Link and node analysis charts language survival

30 Nov 2016 simond

Model examines the interplay between the use of a language and the preference or attitude of the speakers towards it

Bilingual speakers play an important role in language survival, according to the results of a new study published in the New Journal of Physics. The work – performed by researchers from the Institute for Cross-Disciplinary Physics and Complex Systems, IFISC (UIB-CSIC), in Spain – considers the competition between two socially equivalent languages, and their probability of survival depending on the number of speakers.

The model, which is based on a network of ‘node’ and ‘link’ states, accounts for both language preference and language use, as well as their coupled evolution. It represents language not just as a means of communication, but also as a property of the speakers themselves – shining a light on attributes such as cultural identity.

“One of the main advantages of this approach is that bilingualism appears as the natural consequence of individuals using different languages in different interactions,” said team member Adrián Carro, now based at the University of Oxford, UK.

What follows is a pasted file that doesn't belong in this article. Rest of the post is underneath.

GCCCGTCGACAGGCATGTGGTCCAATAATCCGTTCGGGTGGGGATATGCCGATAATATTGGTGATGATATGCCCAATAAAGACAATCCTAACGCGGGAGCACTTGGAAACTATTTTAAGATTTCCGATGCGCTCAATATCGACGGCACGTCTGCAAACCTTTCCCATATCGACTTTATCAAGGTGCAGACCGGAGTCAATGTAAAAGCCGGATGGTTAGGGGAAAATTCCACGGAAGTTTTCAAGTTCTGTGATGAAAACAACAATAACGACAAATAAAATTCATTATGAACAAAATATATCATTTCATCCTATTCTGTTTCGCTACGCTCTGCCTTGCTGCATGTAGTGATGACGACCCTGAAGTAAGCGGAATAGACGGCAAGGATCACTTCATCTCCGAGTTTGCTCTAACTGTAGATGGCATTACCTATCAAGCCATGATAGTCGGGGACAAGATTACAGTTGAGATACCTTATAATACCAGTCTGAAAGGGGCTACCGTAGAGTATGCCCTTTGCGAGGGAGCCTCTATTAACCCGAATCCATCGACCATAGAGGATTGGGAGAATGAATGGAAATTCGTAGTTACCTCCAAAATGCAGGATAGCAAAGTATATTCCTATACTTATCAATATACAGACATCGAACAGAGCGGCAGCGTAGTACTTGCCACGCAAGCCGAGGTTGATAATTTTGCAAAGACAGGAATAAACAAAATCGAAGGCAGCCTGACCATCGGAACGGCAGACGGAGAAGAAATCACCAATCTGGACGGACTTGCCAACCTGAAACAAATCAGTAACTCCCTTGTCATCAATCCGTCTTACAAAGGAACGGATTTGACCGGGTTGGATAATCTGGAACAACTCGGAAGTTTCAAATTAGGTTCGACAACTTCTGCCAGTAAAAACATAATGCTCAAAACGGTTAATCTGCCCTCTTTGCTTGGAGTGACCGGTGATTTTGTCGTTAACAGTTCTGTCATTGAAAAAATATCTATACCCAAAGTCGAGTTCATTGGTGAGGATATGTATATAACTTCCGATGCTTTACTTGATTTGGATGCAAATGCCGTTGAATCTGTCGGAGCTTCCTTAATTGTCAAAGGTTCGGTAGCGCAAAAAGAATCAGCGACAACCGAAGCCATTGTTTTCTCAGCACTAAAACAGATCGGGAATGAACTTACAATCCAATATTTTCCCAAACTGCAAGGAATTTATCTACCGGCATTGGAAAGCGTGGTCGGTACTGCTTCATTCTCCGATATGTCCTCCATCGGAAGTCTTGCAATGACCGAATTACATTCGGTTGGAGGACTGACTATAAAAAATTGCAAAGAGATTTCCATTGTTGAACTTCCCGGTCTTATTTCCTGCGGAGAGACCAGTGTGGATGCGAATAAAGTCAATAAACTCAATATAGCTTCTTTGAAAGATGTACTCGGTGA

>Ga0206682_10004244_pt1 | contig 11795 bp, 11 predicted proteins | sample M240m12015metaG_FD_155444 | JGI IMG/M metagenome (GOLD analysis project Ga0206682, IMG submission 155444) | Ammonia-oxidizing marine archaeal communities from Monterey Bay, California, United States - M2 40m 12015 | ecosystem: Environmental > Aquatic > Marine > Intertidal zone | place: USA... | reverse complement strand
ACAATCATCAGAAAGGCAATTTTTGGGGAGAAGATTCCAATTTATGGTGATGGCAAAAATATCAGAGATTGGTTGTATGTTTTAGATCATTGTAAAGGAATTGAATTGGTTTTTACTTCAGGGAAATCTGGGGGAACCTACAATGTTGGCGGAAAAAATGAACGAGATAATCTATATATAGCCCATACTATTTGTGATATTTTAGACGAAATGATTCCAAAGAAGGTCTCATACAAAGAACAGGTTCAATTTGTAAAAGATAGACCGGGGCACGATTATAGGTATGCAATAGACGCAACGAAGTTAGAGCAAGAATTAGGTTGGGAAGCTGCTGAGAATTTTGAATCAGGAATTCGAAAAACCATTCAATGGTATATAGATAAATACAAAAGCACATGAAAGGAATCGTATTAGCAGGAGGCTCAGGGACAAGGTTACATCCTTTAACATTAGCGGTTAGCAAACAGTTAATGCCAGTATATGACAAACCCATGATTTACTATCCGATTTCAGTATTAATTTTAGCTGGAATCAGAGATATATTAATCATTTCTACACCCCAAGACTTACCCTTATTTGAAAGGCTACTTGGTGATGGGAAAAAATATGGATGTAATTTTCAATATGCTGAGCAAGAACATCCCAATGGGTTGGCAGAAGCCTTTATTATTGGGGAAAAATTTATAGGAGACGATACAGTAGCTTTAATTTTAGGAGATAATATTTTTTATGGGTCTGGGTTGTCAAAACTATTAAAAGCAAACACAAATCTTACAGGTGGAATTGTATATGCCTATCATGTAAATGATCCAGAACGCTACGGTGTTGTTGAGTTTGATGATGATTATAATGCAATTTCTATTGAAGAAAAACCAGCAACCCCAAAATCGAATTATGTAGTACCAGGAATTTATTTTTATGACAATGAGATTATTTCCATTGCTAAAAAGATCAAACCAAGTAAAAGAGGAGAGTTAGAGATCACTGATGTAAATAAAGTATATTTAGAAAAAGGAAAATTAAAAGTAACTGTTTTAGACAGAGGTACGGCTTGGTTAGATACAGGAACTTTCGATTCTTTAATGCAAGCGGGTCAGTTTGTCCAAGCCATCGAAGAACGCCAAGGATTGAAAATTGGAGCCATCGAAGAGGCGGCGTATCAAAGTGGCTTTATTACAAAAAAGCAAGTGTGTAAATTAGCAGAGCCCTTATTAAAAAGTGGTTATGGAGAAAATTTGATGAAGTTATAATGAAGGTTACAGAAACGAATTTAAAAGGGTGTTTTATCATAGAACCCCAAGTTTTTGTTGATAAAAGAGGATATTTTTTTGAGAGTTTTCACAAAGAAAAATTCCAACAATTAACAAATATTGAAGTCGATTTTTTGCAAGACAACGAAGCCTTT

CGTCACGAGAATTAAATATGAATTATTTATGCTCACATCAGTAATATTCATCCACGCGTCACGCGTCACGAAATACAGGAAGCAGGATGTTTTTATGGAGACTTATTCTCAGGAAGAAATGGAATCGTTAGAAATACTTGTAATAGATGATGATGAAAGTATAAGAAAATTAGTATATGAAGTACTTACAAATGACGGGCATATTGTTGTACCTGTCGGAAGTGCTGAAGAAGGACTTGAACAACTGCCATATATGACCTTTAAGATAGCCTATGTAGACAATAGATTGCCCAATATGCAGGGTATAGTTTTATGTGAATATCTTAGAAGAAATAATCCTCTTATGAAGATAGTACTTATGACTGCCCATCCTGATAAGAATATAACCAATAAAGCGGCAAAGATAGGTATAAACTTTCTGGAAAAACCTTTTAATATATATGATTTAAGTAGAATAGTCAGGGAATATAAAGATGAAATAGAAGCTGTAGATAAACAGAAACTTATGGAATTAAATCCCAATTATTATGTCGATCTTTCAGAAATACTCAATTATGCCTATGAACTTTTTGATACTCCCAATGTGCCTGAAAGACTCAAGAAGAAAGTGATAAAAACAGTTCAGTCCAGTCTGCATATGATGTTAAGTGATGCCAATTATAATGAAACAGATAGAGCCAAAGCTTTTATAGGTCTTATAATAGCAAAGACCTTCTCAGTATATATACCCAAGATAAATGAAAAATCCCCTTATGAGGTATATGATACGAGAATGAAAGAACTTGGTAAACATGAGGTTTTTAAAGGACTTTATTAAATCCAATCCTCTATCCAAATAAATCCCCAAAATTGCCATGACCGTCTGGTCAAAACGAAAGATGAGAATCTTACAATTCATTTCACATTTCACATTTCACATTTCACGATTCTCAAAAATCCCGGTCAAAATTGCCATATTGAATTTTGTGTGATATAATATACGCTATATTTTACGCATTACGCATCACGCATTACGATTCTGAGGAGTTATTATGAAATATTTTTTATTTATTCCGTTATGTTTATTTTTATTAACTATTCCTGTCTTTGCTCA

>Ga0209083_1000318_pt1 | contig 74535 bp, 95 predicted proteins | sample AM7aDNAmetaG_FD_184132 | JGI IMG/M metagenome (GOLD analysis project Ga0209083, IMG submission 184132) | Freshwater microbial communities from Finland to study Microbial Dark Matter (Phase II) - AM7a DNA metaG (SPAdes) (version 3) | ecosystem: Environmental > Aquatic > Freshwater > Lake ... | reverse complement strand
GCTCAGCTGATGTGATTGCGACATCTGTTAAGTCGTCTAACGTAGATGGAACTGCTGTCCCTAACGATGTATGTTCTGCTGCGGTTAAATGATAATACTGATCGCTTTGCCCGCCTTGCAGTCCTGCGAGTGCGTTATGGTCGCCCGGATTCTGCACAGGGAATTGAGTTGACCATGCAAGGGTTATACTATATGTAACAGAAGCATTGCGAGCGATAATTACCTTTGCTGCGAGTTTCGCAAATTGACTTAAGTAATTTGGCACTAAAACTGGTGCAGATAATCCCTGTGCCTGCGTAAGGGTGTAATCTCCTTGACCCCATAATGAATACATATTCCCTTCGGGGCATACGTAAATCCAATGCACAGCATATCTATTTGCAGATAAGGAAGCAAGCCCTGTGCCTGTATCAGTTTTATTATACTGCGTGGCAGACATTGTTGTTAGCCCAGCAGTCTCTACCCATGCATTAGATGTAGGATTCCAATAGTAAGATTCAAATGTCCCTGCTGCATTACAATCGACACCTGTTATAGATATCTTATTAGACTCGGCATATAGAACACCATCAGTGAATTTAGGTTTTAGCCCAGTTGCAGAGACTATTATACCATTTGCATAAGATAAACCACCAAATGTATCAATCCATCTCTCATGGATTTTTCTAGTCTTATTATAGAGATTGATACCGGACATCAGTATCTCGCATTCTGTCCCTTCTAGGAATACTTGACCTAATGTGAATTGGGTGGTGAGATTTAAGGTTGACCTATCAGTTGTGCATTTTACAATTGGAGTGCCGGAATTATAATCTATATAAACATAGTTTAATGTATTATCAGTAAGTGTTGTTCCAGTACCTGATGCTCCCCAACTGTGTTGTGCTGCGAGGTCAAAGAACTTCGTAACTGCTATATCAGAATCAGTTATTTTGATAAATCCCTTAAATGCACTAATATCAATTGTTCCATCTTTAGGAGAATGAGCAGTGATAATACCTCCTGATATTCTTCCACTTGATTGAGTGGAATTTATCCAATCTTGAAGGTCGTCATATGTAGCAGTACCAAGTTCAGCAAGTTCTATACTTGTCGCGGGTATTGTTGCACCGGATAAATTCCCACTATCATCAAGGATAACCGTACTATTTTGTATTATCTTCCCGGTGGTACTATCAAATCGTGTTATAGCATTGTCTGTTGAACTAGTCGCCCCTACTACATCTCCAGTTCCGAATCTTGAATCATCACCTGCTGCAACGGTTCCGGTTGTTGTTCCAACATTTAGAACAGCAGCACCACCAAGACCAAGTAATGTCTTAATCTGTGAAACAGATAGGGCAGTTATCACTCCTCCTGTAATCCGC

The asymptotic configurations from the model can be divided into three categories: frozen extinction of one of the languages; frozen coexistence of both languages; and dynamically trapped coexistence of both languages. Moreover, for a sufficiently large population, coexistence can survive in the form of non-trivial dynamical states.

Where both languages are shown to co-exist, the researchers find a high proportion of bilingual speakers – often arranged in triangular networks, which are considered to represent small groups of friends or strongly interacting individuals.

“These groups exhibit a strong preference for the minority language, and use it for their intra-group interactions, while they switch to the predominant language for communications with the rest of the population,” said Carro.

As the population rises – in terms of the parameters of the model – the probability of language extinction is reduced. “For a population of 8,000 speakers, the probability of extinction has already dropped to around 3 per cent,” Carro said.

Language competition is not the only ‘complex system’ that can be investigated using this approach. The methodology applied by the team – a coevolution of node and link states – could also benefit the study of trust, or ally versus enemy relationships, as well as the coupled dynamics of trade and economic growth.

Full details of the work can be found in the latest issue of the New Journal of Physics.